by Asif Mehmood/ Sept 26, 2022
Working long hours and often in gruesome conditions, mine workers lead a rough life but it pales in comparison to the life that donkeys, who work in coal mines, lead.
In Chakwal district of Punjab, which has more than 500 coal mines, thousands of donkeys work alongside daily wage labourers, as they are used to transport coal. In the course of their work and aided by the treatment they are given, hundreds of animals lose their lives but the provincial government has neither strengthened animal welfare laws nor shown any regard for the conditions the animals work in.
Rab Nawaz, a contractor working at a coal mine in Choa Saidan Shah, said that a coal mining team consists of four people and generally five or six donkeys are relied upon. “Two men collect the coal inside the mine, one person loads the coal on the animals, while the fourth person brings the coal out with the help of the animals,” Nawaz explained, adding that roughly 3 to 5 tons of coal is extracted every day.
In the various mines across Chakwal district, roughly 8,500 donkeys are being used out of which about 350 die every year.
Rana Muhammad Nawaz, a mining contractor in Choa Saidan Shah, commenting on the high number of animals dying every year, said that despite the income of labourers being connected with the donkeys no compensation is given by the government if someone’s donkey does. However, as per an animal rights group, the loss of income is not as big an issue as the high donkey mortality rates.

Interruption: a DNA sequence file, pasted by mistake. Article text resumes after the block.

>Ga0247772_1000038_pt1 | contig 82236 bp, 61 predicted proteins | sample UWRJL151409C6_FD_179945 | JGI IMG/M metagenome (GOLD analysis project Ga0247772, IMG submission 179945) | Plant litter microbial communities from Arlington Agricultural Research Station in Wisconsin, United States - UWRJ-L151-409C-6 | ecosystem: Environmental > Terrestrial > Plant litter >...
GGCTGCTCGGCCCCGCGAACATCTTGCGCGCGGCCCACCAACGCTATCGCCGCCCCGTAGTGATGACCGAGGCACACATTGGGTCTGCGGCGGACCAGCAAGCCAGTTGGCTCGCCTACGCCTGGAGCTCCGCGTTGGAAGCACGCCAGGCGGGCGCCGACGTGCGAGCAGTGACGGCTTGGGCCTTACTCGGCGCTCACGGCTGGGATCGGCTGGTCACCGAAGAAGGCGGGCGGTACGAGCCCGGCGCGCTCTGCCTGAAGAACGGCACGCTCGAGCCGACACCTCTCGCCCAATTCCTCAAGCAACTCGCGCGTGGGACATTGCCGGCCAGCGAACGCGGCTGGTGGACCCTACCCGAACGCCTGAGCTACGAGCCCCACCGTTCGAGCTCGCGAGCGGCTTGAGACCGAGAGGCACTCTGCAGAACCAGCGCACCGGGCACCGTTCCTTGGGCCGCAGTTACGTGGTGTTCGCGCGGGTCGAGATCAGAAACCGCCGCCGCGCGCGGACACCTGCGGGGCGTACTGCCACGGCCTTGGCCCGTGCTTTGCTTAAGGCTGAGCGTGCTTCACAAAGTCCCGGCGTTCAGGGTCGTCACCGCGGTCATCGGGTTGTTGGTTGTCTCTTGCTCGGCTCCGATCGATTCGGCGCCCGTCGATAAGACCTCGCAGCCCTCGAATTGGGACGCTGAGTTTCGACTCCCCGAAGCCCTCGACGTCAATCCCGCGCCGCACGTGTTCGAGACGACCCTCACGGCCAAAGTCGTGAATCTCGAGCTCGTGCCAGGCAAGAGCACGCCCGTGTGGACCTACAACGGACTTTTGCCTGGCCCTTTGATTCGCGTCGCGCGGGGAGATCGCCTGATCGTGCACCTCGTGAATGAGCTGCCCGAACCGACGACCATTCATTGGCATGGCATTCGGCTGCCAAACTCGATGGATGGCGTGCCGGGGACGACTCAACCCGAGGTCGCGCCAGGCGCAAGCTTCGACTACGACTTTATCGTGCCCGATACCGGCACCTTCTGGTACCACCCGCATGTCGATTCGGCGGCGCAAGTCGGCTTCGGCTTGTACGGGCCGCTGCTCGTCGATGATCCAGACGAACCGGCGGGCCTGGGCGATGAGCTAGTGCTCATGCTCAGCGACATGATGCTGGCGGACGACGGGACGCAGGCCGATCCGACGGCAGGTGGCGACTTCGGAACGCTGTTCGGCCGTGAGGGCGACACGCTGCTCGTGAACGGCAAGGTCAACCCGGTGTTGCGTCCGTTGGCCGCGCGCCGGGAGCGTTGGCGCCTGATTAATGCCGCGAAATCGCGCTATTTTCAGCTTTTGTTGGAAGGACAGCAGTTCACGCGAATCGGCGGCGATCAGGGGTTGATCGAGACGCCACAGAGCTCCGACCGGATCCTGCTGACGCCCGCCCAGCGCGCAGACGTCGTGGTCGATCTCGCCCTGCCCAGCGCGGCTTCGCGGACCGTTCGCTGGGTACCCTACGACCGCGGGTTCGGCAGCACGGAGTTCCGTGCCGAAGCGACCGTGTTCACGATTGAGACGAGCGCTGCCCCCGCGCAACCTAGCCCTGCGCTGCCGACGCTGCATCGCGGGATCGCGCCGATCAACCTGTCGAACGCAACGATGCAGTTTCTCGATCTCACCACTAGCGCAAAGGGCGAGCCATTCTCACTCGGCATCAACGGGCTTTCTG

The advocacy manager of the group, whilst talking to The Express Tribune informed that they had surveyed around two hundred mines in Chakwal district regarding the treatment of donkeys. “55% of the owners say that there is no immediate safety and medical aid equipment in the coal mines, while 92% said that there is equipment for human medical aid but none for animals,” he said, “16% of the donkeys working in the coal mines are visually impaired, 50% of the donkeys are physically weak while 49% of the donkeys are prone to skin disease.” The manager further informed that in 90% of the mines there is no clean water for the donkeys to drink and are given water which is often days old and contaminated.
“The government should ensure health and safety measures for the animals working in coal mines. First aid kits should be made mandatory for miners and animals and the Department of Minerals should arrange regular inspections of mines. Likewise, the Livestock Department should increase the number and scope of Animal Health Mobile Dispensaries,” the manager suggested when asked what the government could do to decrease donkey deaths. Kiran Butt, Deputy Director and Spokesperson of the Department of Minerals, Punjab, when asked about the implementation of the suggestions, said that the government auctions contracts of coal mines and then contractors are responsible for the workers and animals.
“Despite this, teams of the Punjab Labour Department and Mines Commissioners continue to inspect these mines. Furthermore, mobile dispensaries for animals of Punjab Livestock visit mines regularly. If there is an epidemic in the animals, veterinary experts of Punjab Livestock are also engaged,” Butt told The Express Tribune.